Lupardo is fiercely interested in combating the palpable sense of internalized pessimism that she admits exists in Binghamton and the surrounding area. As we discussed her guiding principles for her legislating style, she noted that an ability to listen and empathize is vital to progress. “When people would move here oftentimes the first question would be ‘Why would you come to a place like this?’… For me, it’s understanding how people feel, understanding what they’ve been through, how their perspective has been changed by this economic decline, and trying to explain how I think I can help [my constituents].”

This disillusionment with the condition of the 123rd district is a parallel between the two campaigns. Resciniti’s website, while light on policy plans, does drive home the essence of her campaign for state assembly: the establishment must change drastically to improve the district. Her website pledges to “lower taxes for homeowners and small businesses, term limits to clean up Albany, support [for] our police…fight the bad policies driving out businesses and families.” Additionally, her website condemns Albany’s bail reform as a “disaster.”

The aforementioned issues track closely with recent Republican talking points on a national level, and these identity politics have made for good policy to run on for first-time Republican candidates in a number of elections nationwide. Resciniti is positioning herself as the tough-on-crime, anti-establishment Republican archetype. This tends to appeal to the disillusioned middle class, which sees career politicians as a scourge on the current political climate.   

In Lupardo’s case, she has legislated in a way that prioritizes reasonable compromise as the only path forward for the region. She notes that she frequently attempts to talk with “the other side of the aisle” on any number of issues, although she acknowledges that economic issues, not social matters, are the areas where compromise is most likely on a regular basis.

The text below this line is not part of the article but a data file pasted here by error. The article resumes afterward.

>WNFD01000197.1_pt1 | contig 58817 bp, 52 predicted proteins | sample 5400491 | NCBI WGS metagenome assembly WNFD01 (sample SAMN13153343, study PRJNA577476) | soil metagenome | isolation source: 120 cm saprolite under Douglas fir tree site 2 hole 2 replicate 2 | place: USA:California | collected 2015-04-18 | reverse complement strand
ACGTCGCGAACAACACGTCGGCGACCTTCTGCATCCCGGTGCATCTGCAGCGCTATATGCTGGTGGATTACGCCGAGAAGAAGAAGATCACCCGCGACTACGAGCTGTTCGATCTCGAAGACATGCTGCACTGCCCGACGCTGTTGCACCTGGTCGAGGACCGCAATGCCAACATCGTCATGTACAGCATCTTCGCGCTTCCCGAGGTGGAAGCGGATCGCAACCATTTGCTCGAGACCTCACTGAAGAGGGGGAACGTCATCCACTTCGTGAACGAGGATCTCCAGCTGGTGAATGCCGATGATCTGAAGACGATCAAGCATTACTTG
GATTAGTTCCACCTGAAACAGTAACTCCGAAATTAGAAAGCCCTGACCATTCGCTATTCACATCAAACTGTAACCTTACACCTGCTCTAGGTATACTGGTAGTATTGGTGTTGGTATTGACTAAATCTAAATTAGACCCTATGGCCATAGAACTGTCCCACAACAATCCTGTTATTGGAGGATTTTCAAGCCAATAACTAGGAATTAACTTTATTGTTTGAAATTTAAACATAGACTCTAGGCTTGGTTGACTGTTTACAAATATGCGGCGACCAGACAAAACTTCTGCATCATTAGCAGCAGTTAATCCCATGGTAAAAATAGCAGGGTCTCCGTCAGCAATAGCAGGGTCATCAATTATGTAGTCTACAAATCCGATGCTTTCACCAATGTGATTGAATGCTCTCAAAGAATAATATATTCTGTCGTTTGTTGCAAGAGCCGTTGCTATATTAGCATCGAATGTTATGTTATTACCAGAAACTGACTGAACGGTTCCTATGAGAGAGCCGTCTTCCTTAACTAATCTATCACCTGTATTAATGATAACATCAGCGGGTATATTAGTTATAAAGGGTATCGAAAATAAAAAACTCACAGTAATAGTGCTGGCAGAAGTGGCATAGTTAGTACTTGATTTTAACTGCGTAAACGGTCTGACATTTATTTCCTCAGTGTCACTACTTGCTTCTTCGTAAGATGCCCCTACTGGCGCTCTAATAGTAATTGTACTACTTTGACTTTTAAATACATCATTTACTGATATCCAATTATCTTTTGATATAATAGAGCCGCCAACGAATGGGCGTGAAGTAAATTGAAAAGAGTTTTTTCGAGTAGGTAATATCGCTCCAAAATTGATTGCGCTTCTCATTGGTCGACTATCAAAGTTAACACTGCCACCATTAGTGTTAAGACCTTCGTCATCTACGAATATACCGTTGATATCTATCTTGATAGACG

Having served 18 consecutive years as a state assemblywoman for the district, Lupardo has no desire to leave her current role, at least not by choice. Lupardo is well aware of the credit she has built within this community through a track record of legislating in what she believes is in the best interest of economic and social development in the area. Lupardo sees herself as a public servant through and through and points to her senior status in the assembly as a position that allows her to affect change in a significant way that a newcomer may not be able to provide.

Although she has a pedigree of winning elections and feels optimistic about her prospects for November 8, Lupardo feels fulfilled with the role that she has served for NY’s 123rd district, win or lose. For Lupardo, it has always been a concerted, conscious, and mission-based effort to improve her adopted home. “I’ve been a huge cheerleader because I chose this place,” Lupardo told me. “I chose not only to come here to school, but I chose to stay here and then take on this mission.” 

Resciniti, likewise, has a level of confidence as the general election looms just over the horizon. In her interview with Santa Croce, she positioned herself as having “seen the disastrous results of bail reform.” While it is an uphill battle to unseat the long-time incumbent in Lupardo, it certainly cannot be said that Resciniti is lacking in conviction or confidence. 

Zach Aleba is a senior at Binghamton University, majoring in English. Prior to attending BU, he earned an A.A. degree in Liberal Arts from Borough of Manhattan Community College. He hails from Whitney Point, a small town about twenty minutes north of Binghamton. Zach has previously had work published on Parents.com, where he contributed to a young adult advice column. Aside from writing, he enjoys watching Mixed Martial Arts and training Brazilian Jiu-Jitsu, and spending as much time outdoors as possible.

References

 “Assemblywoman Donna A. Lupardo – Assembly District 123.” Assembly Member Directory, New York State Assembly. assembly.state.ny.us/mem/Donna-A-Lupardo/bio/

Ehmke, Jim. 2022. “Sophia RESCINITI Wins NYS Assembly Primary.” WIVT – NewsChannel 34. www.binghamtonhomepage.com/news/top-stories/sophia-resciniti-wins-nys-assembly-primary/.

“New York State Assembly.” Ballotpedia. ballotpedia.org/New_York_State_Assembly

“Sophia Rescinti Facebook Page.” Facebook. www.facebook.com/Sophia.Resciniti/.

“Support Our Campaign.” Sophia Resciniti for Assembly. sophiaforassembly.com/